In the forum there were mo­ments that might have come across as more ‘aca­demic’, i.e. using po­ten­tially un­fa­miliar ter­min­o­logy. What Tim Rutherford-Johnson ob­serves in Les froisse­ments d’ailes de Gabriel as an at­tempt ‘to create a mu­sical thread that is im­possible to as­sim­ilate, such that barely grasped re­col­lec­tions and im­ages pile up in the memory, like the de­tritus of his­tory, to be sorted through on some as-yet-undetermined fu­ture oc­ca­sion’ seems to me to be a char­ac­ter­istic at­tempt on Ferneyhough’s part to en­gage very dir­ectly with ques­tions about how the audi­ence is listening. Ferneyhough said ‘mu­sical lan­guage car­ries its his­tory on its back’ so it is hardly sur­prising given his his­tor­ical po­s­i­tion that he is aware of and some­times uses ter­min­o­logy bor­rowed from re­search in to per­cep­tion and brain sci­ence. That’s not aca­demic or ob­scure, it’s an honest at­tempt to deal with the real­ities he faces as an artist in a ra­tional fashion. However, given the op­por­tunity, he readily spoke in as clear terms as pos­sible about the prob­lems faced by both in­ter­preters and listeners. Given the per­sistent richly de­tailed sur­face of this music, how does the per­former find the ‘op­timum window of re­gard’ so as to po­s­i­tion this con­stant flow of in­form­a­tion in re­la­tion to the wider form? This ques­tion is not some ob­scure ex­per­i­ment in cog­nitive sci­ence but in­stead the age-old ques­tion of how do we make this speak? How do we give people a chance to en­gage with this material?

So what happened in the London talks? Were they set up with old ex­pect­a­tions un­ques­tioned or did Ferneyhough feel he was talking to two very dis­tinct audi­ences and ad­just his rhet­oric ac­cord­ingly? It seems a shame if the op­por­tunity was missed to re-evaluate a com­poser more thor­oughly in front of what was pre­sum­able a large-ish audience.

Hearing Richard Craig’s ex­plosive per­form­ance of Unity Capsule on Monday af­ter­noon, I was aware that the re­la­tion­ship of parts to the whole was somehow dif­ferent from what I was used to. A friend re­cently said he was bothered that in his own music he was somehow leading his listener by the hand too much: ‘here is this ma­terial, now here is some­thing dif­ferent, now here they are trans­forming and in­ter­acting, etc.’ I ex­ag­gerate, but it is true that there is a re­mark­able lack of this in Ferneyhough. To borrow from in­form­a­tion theory: there seems to be very little re­dund­ancy in the system. There is no un­ne­ces­sary grammar couching ma­terial to cla­rify it, in­stead there is a con­stant flow (of many streams) whose form is in­ef­fable yet still felt. At the end of Unity Capsule, I would not have been able ex­plain — as is often pos­sible — how the work fitted to­gether in terms of sec­tions and ma­terial nor does it fall into that cat­egory that in­cludes some­thing like Georg Friedrich Haas’s long-breathed, gradual trans­itions. Instead I felt a su­per­fi­cially in­ex­plic­able co­her­ence, per­haps meas­ur­able most straight­for­wardly as the level of en­ergy varying over the course of the work, which rat­cheted up quite sig­ni­fic­antly in the last third, but must be put down to a mas­terful achieve­ment on the part of both com­poser and per­former in reaching past our self-aware listening ap­par­atus to con­nect with us in a dif­ferent way.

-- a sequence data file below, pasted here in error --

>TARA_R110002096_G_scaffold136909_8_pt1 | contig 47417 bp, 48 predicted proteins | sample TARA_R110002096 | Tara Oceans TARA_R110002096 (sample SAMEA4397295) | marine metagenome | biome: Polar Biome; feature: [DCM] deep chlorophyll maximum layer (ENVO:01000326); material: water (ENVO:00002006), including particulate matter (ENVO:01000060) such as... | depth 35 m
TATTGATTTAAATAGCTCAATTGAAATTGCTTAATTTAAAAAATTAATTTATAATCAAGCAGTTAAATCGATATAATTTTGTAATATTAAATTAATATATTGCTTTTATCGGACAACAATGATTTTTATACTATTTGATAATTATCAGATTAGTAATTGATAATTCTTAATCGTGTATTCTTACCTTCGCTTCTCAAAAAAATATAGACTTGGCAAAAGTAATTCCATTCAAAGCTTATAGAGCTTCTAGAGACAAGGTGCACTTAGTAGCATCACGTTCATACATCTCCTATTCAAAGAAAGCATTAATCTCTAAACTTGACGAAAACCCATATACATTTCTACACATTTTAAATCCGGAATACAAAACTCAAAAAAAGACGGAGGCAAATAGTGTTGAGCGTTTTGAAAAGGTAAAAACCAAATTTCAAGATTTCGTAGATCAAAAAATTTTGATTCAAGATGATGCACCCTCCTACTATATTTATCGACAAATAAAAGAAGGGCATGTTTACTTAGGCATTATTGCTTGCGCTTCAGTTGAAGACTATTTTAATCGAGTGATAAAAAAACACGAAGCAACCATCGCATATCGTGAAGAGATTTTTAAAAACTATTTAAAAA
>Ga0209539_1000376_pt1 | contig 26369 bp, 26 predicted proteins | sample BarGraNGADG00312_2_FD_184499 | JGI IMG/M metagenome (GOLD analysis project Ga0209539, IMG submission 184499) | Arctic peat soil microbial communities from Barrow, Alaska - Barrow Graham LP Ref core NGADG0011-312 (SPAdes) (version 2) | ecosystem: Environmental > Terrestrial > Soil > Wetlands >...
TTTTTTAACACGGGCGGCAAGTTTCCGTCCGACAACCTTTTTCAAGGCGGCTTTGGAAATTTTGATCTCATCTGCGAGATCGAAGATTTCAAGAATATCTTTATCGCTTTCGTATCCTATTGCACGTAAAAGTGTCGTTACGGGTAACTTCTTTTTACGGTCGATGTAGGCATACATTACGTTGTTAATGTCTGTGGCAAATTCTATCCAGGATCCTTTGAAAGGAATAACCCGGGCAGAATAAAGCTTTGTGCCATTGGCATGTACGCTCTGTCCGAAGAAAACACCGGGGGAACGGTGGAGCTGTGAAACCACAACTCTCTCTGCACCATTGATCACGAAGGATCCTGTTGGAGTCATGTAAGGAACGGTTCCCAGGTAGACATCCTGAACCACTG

Towards the end of the open forum Ferneyhough said, ‘I don’t like the idea that music is sep­ar­ated from life.’ The de­bate that Anna Nicole pro­voked — does it bring a tra­di­tion back to gen­eral rel­ev­ance — is in fact one many mu­si­cians en­gage with, but in mul­ti­fa­ceted ways. The route of poly­styl­istic music and pop-cultural plot lines is one of many such en­gage­ments not an isol­ated beacon.

As a foot­note: One nice bit of fall-out from the re­cent focus on Ferneyhough is that you can down­load some of his scores, in­cluding the pieces played at the Total Immersion day, from Edition Peters:

This entry was written by Chris, posted on Saturday, 5 March 2011 at 3:31 pm, filed under Musings and tagged , , , . Bookmark the permalink. Follow any comments here with the RSS feed for this post. Both comments and trackbacks are currently closed.
  • Microbiography

    Chris Swithinbank is a British-Dutch com­poser who works with both acoustic in­stru­ments and elec­tronic sounds. He is cur­rently a stu­dent at Harvard University with Chaya Czernowin.